You own the property in which your practice operates, yet you are not taking advantage of a significant cash resource. This is like you are holding a winning lottery ticket but not claiming it, only because you did not know it had additional value. I’m referring to a substantial tax benefit which is equivalent to tens, and even hundreds of thousands of dollars. No, I’m not referring to properties owned by Fortune 500 companies. I assure you, they are well informed and pay large accounting firms to get this right. I am referring to the majority of the small to mid-sized businesses with a commercial property basis of more than $300 thousand but less than $14 Million.
The lottery ticket I am referring to is your building and the winning combination is cost segregation. Not familiar? That’s okay. Basically, cost segregation offsets a building owner’s tax liability by accelerating depreciation deductions on allowable building components—in addition to those typically identified by your tax professional. The additional tax benefit is usually 5-10% of the building’s basis—so $50-$100K per $1M. Now, the money otherwise paid in tax may be retained, invested in the business, or used to pay down principle, etc.
Similar to winning the lottery you may choose to take your winnings in an annuity or as a lump sum. However, unlike the lottery, choosing the lump sum does not reduce your payout, and more importantly it reduces your tax liability rather than increasing it. Still following me?
To be clear, Cost Segregation does not create new deductions it simply allows you to accelerate depreciation on non-structural components, thus lowering near-term tax liabilities. You still have the remaining structural deductions to offset future taxes. For most of you, your property generally depreciates over 39 years, so why are you placing specialized, non-structural components on the same schedule— especially when the usable life of these systems are only 1, 5, 7, or 15 years? Now consider if you move or need to replace one of these components in the next 10 years. Oops!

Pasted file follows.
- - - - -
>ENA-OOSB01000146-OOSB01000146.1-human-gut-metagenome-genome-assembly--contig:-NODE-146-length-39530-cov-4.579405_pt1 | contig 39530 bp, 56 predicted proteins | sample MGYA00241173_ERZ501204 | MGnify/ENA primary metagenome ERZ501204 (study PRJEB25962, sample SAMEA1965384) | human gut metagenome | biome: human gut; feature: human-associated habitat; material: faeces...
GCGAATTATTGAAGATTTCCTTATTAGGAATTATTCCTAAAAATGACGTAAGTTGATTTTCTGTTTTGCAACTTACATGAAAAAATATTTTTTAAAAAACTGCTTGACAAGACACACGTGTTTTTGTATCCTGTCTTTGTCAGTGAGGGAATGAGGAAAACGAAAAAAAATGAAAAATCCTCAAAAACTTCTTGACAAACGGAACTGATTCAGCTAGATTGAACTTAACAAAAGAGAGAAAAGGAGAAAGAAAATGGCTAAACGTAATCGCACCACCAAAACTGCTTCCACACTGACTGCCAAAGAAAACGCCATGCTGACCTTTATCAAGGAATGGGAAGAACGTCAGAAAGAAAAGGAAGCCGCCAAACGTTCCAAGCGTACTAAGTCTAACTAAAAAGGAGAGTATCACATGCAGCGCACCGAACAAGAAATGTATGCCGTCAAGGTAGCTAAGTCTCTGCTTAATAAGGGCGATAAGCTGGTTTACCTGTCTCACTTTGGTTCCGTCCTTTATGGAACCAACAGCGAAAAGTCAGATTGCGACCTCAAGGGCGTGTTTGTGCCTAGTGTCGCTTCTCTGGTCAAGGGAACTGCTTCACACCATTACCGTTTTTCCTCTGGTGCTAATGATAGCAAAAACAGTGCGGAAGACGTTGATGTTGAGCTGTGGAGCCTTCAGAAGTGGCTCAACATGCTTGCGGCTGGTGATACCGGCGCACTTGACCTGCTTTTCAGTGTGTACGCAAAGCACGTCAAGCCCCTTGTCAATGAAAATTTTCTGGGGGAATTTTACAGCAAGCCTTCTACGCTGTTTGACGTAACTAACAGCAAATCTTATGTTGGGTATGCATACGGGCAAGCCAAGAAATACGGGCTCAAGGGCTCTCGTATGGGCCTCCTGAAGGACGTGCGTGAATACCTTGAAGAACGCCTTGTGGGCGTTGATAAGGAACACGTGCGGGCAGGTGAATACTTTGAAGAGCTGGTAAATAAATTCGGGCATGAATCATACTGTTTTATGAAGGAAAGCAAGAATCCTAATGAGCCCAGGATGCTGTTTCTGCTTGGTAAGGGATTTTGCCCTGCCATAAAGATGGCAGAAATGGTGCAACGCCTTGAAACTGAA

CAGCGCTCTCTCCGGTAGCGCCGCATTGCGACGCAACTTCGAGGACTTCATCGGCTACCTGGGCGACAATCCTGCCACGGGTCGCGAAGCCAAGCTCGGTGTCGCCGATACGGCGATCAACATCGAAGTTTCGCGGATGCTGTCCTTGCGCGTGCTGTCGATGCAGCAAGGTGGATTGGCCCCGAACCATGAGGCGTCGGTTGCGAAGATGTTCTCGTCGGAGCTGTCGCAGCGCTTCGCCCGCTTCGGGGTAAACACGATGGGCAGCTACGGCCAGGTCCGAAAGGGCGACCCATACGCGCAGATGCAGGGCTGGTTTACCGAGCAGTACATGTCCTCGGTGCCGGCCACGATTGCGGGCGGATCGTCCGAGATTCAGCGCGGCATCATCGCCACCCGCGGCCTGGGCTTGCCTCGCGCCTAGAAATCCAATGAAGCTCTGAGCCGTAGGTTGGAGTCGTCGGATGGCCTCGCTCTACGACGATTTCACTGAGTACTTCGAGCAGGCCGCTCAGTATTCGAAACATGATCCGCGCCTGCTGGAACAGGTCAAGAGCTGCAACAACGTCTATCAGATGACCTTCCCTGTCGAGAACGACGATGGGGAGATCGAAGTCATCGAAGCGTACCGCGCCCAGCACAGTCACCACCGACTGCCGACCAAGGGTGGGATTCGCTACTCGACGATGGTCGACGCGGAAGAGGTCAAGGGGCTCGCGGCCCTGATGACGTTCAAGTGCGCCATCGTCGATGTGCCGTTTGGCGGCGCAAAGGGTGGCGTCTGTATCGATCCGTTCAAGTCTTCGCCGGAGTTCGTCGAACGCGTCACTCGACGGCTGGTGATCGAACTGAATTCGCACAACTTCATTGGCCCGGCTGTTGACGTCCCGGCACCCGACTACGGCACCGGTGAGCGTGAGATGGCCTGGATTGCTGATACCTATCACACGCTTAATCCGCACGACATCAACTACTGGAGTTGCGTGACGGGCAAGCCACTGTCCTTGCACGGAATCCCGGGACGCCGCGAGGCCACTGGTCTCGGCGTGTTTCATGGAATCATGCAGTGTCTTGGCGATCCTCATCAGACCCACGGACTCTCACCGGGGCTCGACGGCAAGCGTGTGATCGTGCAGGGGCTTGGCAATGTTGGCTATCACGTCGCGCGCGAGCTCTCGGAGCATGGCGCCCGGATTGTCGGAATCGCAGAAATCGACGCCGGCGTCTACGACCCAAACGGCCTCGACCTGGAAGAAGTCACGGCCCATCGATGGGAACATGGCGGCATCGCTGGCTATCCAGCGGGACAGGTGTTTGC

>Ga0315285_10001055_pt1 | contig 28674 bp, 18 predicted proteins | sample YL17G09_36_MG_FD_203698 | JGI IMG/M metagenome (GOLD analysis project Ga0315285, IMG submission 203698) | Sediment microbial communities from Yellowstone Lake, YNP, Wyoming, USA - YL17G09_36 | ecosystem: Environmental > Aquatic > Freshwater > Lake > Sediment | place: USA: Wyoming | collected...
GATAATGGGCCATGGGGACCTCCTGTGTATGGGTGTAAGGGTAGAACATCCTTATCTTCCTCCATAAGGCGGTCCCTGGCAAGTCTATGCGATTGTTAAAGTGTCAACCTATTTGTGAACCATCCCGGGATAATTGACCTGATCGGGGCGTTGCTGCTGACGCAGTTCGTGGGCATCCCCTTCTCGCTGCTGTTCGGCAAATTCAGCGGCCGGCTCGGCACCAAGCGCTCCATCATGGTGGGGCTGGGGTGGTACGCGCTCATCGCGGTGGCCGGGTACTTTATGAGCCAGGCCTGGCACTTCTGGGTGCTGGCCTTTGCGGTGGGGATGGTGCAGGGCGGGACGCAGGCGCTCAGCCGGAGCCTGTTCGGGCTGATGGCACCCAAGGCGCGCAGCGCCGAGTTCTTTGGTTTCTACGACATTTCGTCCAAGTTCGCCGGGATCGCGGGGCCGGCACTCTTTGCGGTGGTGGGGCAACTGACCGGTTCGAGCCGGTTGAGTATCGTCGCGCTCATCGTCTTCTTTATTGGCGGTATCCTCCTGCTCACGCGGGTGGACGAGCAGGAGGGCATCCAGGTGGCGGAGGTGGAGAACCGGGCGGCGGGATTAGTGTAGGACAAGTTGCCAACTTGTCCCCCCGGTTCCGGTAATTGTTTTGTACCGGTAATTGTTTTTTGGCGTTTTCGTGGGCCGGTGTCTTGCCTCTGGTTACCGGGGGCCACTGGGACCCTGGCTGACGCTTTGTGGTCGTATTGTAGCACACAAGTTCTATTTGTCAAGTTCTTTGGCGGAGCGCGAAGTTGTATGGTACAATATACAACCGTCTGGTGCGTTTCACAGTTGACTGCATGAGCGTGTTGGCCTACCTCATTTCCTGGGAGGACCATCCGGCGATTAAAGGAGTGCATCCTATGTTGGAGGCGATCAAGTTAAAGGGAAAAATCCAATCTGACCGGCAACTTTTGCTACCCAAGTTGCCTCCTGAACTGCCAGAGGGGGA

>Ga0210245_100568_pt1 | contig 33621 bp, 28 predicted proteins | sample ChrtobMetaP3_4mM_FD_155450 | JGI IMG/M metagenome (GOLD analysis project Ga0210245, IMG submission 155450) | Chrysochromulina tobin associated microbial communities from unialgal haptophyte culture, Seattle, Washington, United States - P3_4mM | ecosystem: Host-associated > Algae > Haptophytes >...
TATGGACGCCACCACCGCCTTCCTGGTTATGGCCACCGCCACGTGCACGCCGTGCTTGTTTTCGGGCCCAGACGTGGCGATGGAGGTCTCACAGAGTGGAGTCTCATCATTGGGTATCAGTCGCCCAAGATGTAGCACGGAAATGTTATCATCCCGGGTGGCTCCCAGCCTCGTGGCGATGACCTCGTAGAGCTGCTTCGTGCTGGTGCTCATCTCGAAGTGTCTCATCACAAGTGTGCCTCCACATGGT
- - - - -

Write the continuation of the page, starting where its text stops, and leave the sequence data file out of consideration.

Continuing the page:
The next and most important aspect of accelerated depreciation is the time value of money. This is the basic principle that any amount of money today is worth more than the same amount in the future. For example, this year your business takes a $10,000 tax benefit and invests it at 7% interest, the company will have $10,700 at the end of the year. Thus, waiting a year for $10,700 is comparable to the present value of $10,000. So tell me, why would you have the government to hold your money without the benefit of interest?
When does this not apply? Great question! First, cost segregation does not apply if you do not owe taxes (i.e. you don’t have tax to offset). Second, if the building is close to half, much less fully depreciated (i.e. you’ve owned the building 39 years therefore there is nothing to depreciate). Third, you plan on flipping the asset in less than five years. However, if you acquired and renovated the property, more than likely you will also miss out on other things like partial asset disposition—literally throwing money in the trash. Finally, some tax professionals will claim that you can’t apply cost segregation if the building is in an LLC separate from the business. Maybe, maybe not. This depends on several things including when the LLC was established and if the building is part of an economic unit which may be grouped for tax purposes? This is why you need someone specializing in tangible property regulations and not simply tax preparation.
So… should your tax professional say “it’s really not that big of a deal,” you can then ask them if it’s okay to pay their fee over the next 39 years. The amount of value is relative. If you don’t know what that value is, I suggest you find out. The best way to do this is request an estimate from a reputable engineering-based cost segregation firm. Then you will have real numbers to discuss with your tax professional. What do you have to lose? It’s only your money.